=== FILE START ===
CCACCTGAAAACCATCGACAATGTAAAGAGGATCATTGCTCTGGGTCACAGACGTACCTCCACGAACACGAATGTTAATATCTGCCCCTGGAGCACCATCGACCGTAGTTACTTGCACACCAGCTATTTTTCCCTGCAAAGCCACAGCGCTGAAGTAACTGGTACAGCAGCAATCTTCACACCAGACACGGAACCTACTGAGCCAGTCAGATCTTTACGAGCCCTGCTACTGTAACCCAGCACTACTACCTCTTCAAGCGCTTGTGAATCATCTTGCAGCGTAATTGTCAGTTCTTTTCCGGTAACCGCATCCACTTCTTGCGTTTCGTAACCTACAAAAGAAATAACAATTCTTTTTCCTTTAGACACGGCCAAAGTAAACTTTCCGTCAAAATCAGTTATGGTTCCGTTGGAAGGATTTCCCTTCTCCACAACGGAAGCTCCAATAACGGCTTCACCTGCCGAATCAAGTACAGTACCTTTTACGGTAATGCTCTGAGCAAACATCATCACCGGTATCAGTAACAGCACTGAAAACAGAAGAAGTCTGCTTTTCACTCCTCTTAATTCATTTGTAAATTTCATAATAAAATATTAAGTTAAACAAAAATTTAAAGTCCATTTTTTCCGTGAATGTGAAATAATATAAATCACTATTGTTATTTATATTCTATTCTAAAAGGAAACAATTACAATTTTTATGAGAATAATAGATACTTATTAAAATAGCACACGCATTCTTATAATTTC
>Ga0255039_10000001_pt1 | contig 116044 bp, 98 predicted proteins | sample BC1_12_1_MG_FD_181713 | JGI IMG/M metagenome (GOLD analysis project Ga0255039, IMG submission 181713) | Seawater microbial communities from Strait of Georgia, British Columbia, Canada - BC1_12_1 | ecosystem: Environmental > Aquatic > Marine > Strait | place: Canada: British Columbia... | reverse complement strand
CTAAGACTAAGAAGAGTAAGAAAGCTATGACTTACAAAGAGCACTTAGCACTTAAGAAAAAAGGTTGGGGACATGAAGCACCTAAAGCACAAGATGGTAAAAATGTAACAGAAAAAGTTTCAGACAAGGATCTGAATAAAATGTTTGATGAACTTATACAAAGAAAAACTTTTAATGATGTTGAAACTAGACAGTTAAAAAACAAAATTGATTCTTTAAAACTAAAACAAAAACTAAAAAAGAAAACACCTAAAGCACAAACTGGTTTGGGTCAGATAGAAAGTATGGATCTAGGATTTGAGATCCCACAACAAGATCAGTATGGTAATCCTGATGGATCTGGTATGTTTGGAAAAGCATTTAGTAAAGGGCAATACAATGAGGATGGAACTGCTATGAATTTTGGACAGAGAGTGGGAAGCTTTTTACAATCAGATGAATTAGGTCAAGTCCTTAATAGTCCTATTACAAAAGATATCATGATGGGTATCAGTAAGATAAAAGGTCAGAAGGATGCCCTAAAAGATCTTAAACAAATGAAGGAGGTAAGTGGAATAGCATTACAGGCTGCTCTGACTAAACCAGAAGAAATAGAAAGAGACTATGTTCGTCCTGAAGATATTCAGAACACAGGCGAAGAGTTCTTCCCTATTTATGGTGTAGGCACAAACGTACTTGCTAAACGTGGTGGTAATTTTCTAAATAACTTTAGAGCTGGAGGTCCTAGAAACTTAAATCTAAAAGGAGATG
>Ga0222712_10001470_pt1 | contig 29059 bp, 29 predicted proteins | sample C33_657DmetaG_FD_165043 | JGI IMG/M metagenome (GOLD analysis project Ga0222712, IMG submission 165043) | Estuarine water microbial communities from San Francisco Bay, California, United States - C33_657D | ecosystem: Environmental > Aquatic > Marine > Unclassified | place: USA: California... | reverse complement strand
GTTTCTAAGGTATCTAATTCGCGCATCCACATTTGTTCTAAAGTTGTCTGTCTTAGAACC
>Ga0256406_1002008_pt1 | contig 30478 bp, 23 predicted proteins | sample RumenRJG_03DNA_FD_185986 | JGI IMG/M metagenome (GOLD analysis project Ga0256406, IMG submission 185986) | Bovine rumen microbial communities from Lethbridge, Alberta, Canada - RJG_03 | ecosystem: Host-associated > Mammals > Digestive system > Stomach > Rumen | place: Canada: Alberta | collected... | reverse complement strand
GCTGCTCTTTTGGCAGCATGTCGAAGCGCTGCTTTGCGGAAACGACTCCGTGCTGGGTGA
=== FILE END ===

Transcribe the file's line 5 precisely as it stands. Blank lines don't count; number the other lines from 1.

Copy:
GTTTCTAAGGTATCTAATTCGCGCATCCACATTTGTTCTAAAGTTGTCTGTCTTAGAACC